Bills give providers new appeals rights, limit extrapolation
Legislation that would ease the regulatory burden of Medicare regulations was introduced in the U.S. House and U.S. Senate in March.
The Medicare Education and Regulatory Fairness Act would create new appeals rights for providers who are audited by the Health Care Financing Administration and would delay demanded repayments until after appeals have been heard. The bill would limit HCFAs use of "extrapolation" to increase repayments when a billing error is found and would require HCFA to provide training to health care providers on the correct way to submit patient claims for reimbursement.
The bill was introduced by Sen. John Kerry, (D. Mass.); Sen. Frank Murkowski (R-Alaska); Rep. Pat Toomey (R-Pa.); and Rep. Shelly Berkley (D-Nev.). It has the backing of dozens of health care groups and more than 50 organizations and the American Medical Association.
The AAOS has as one of its top priorities the reduction of Medicare regulatory burdens faced by physicians. Last year, the AAOS asked Rep. Donald Manzullo (R-Ill.) and Rep. Collin Peterson (D-Minn.) to circulate a "Dear Colleague" letter urging chairmen of key health committees to hold hearings on the impact of HCFA regulations on the practice of medicine. Largely through the efforts of the National Orthopaedic Leadership Conference more than 60 members of the House signed the letter.
Hearings were ultimately held by both the Commerce Committee and the Budget Committee where the AAOS submitted testimony and worked with committee staff to highlight many of the problems orthopaedic surgeons face.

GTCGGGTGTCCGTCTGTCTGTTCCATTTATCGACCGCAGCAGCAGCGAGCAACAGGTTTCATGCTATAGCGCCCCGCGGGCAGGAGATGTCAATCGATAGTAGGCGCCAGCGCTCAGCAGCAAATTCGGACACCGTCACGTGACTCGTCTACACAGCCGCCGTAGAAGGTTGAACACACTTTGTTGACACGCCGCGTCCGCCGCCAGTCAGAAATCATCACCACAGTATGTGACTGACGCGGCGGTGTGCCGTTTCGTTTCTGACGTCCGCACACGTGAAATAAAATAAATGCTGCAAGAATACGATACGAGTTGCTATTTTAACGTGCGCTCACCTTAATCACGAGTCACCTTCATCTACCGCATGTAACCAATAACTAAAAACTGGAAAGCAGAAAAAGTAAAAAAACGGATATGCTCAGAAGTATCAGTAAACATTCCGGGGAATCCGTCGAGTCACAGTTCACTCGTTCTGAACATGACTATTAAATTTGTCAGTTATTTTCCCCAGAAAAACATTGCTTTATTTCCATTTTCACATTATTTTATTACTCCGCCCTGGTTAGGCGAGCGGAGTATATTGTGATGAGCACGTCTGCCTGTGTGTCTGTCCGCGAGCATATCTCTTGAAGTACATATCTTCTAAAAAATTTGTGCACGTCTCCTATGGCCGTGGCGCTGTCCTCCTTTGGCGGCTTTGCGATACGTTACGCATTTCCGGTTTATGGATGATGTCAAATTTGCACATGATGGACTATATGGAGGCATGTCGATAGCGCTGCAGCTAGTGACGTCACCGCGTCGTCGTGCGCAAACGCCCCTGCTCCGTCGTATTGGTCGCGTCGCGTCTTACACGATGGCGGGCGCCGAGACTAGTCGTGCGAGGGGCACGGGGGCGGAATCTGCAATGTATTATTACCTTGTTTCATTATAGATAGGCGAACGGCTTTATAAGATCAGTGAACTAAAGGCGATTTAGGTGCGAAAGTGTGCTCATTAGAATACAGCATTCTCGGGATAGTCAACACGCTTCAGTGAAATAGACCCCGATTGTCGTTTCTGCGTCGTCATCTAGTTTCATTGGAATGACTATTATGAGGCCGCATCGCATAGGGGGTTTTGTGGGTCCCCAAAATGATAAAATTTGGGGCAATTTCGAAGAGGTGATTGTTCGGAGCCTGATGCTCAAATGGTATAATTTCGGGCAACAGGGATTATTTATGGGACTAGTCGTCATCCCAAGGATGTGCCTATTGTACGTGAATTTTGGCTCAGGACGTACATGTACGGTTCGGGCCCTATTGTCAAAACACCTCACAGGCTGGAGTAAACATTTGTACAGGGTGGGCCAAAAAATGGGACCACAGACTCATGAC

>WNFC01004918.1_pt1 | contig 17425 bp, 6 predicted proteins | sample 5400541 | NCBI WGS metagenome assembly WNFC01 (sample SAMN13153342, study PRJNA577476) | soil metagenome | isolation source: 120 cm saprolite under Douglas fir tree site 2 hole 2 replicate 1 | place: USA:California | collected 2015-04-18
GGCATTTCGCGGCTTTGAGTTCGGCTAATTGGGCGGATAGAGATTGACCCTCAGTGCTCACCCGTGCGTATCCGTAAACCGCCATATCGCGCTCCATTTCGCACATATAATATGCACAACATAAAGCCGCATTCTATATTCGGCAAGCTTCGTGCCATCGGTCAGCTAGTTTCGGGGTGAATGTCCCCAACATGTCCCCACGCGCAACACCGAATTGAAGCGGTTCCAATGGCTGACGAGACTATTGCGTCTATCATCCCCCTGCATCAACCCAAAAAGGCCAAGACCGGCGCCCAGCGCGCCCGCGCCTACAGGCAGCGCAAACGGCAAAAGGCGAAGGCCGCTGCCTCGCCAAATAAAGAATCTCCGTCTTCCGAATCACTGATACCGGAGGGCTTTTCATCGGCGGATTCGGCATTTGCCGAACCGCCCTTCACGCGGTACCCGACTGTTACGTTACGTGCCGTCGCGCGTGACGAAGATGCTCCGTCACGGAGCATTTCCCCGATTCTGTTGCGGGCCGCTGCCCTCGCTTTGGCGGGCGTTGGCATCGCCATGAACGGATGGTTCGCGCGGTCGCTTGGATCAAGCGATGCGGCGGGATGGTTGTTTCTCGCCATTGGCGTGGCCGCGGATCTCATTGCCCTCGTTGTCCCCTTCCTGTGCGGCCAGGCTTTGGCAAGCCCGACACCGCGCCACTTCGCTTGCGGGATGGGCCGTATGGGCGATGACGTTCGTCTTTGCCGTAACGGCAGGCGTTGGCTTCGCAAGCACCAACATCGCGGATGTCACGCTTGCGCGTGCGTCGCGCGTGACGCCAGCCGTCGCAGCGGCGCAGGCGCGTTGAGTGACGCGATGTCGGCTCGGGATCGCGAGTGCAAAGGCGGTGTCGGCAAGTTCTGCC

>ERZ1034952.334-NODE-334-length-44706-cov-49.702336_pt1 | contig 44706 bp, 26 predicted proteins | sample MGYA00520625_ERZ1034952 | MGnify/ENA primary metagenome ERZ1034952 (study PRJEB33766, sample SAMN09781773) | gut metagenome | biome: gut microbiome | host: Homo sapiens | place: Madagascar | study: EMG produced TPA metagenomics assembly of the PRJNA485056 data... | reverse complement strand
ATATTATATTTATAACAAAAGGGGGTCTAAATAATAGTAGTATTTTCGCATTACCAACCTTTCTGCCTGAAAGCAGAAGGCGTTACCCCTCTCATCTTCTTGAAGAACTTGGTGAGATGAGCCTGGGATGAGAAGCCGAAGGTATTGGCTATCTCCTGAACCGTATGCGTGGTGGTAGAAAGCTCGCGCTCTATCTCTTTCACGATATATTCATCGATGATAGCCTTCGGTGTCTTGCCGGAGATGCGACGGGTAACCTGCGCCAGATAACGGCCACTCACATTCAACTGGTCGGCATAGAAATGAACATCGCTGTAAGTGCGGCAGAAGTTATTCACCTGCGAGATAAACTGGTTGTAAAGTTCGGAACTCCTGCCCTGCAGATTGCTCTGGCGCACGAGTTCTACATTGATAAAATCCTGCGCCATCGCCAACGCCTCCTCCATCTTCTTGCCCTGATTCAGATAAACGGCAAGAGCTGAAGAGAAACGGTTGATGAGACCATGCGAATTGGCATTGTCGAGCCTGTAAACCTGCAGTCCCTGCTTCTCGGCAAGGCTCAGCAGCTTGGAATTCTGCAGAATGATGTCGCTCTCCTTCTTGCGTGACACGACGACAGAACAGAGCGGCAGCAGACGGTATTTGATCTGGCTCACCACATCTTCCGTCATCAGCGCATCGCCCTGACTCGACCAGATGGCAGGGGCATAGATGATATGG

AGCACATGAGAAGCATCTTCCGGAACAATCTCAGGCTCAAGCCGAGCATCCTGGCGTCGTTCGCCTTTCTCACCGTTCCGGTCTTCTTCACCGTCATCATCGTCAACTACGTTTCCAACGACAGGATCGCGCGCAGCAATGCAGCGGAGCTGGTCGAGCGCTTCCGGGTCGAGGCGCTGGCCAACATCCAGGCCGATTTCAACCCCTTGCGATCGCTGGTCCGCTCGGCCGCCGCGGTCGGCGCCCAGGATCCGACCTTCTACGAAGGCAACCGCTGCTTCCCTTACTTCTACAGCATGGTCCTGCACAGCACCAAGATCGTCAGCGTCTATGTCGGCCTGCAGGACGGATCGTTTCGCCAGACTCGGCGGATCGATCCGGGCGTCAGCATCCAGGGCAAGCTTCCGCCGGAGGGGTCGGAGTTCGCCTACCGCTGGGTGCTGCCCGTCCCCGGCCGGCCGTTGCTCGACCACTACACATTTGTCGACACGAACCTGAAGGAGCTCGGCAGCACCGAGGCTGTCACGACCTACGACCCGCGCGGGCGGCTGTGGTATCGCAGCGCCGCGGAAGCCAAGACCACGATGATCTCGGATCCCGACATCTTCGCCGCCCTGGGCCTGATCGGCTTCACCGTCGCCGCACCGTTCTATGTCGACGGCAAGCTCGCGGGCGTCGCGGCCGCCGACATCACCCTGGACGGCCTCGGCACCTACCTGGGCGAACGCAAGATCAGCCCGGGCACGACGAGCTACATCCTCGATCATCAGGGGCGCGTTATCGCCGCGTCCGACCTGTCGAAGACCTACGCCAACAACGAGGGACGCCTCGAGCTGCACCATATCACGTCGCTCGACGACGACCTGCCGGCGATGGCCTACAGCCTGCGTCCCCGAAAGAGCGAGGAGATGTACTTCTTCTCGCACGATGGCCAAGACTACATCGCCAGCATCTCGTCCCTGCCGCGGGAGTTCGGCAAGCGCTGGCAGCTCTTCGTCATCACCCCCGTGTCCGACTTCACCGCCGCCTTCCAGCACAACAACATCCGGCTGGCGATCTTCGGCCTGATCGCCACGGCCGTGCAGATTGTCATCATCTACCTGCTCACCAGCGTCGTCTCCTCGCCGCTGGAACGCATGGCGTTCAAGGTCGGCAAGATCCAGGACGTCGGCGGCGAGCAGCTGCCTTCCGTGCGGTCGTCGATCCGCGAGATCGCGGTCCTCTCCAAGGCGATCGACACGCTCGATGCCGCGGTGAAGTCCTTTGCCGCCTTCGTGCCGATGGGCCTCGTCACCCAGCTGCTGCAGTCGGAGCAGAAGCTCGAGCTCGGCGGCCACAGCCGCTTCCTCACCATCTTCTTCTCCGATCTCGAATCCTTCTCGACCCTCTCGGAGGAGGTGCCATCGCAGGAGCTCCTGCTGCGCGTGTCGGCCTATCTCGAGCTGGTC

The AAOS worked closely with Rep. Toomey and Sen. Murkowski in developing the bill. In introducing the legislation, Sen. Kerry said "the vast number of Medicare rules and regulations imposed on healthcare practitioners are bewildering and its the complaint of every practitioner at every level in the country. We are stifling the ability to provide good medical care in this country.
"All of us recognize the need to ferret out waste, fraud and abuse. We also have an obligation to ferret out stupidity and abusiveness."
Sen. Murkowski said "more and more often, seniors are being told by providers that they dont accept Medicare.... Why? Well, its not as simple as low reimbursement rates. It is much more complex."
He said HCFA and its network of contractors, "have built up a system designed to block care and micro-manage independent practices. Providers simply cannot afford to keep up with the seemingly endless number of complex, redundant, and unnecessary regulations. And if providers do participate? Well, a simple administrative error in submitting a claim could subject them to heavy-handed audits and the financial devastation of their practice. Should we force providers to choose between protecting their practice and caring for seniors? I believe the answer is no."